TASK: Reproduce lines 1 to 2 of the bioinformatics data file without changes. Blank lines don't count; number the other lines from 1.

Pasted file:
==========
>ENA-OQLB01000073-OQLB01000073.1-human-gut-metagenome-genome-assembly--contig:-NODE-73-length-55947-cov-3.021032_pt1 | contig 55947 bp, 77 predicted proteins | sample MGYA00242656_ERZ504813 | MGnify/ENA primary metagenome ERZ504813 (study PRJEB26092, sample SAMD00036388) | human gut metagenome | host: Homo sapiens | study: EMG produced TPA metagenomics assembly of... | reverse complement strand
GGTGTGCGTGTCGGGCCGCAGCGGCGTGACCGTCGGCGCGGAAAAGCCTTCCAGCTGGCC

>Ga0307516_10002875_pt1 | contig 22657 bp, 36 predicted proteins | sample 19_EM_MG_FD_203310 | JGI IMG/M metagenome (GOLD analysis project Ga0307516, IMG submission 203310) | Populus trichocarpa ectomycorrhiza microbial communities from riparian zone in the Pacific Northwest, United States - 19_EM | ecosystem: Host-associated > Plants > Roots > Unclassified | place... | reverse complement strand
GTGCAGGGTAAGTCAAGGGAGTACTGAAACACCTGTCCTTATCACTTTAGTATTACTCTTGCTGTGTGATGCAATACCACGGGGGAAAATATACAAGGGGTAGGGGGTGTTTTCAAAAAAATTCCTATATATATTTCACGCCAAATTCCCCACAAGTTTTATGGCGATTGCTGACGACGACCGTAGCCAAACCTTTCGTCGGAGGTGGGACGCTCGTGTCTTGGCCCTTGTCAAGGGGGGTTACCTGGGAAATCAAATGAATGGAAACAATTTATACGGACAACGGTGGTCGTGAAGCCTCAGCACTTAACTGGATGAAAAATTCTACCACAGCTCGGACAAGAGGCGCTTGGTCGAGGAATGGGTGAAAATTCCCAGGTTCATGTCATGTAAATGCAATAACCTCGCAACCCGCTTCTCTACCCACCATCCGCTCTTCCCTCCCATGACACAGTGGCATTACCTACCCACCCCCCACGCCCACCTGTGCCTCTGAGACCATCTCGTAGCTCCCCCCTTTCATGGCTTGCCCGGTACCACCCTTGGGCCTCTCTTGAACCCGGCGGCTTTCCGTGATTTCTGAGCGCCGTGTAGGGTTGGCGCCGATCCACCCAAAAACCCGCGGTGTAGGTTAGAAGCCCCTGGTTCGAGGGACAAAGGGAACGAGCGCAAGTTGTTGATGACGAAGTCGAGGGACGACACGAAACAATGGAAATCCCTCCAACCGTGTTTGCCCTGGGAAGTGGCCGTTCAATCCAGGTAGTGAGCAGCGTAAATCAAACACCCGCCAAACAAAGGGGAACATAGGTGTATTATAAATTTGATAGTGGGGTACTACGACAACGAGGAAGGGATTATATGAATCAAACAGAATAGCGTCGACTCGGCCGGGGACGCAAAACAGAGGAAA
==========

>ENA-OQLB01000073-OQLB01000073.1-human-gut-metagenome-genome-assembly--contig:-NODE-73-length-55947-cov-3.021032_pt1 | contig 55947 bp, 77 predicted proteins | sample MGYA00242656_ERZ504813 | MGnify/ENA primary metagenome ERZ504813 (study PRJEB26092, sample SAMD00036388) | human gut metagenome | host: Homo sapiens | study: EMG produced TPA metagenomics assembly of... | reverse complement strand
GGTGTGCGTGTCGGGCCGCAGCGGCGTGACCGTCGGCGCGGAAAAGCCTTCCAGCTGGCC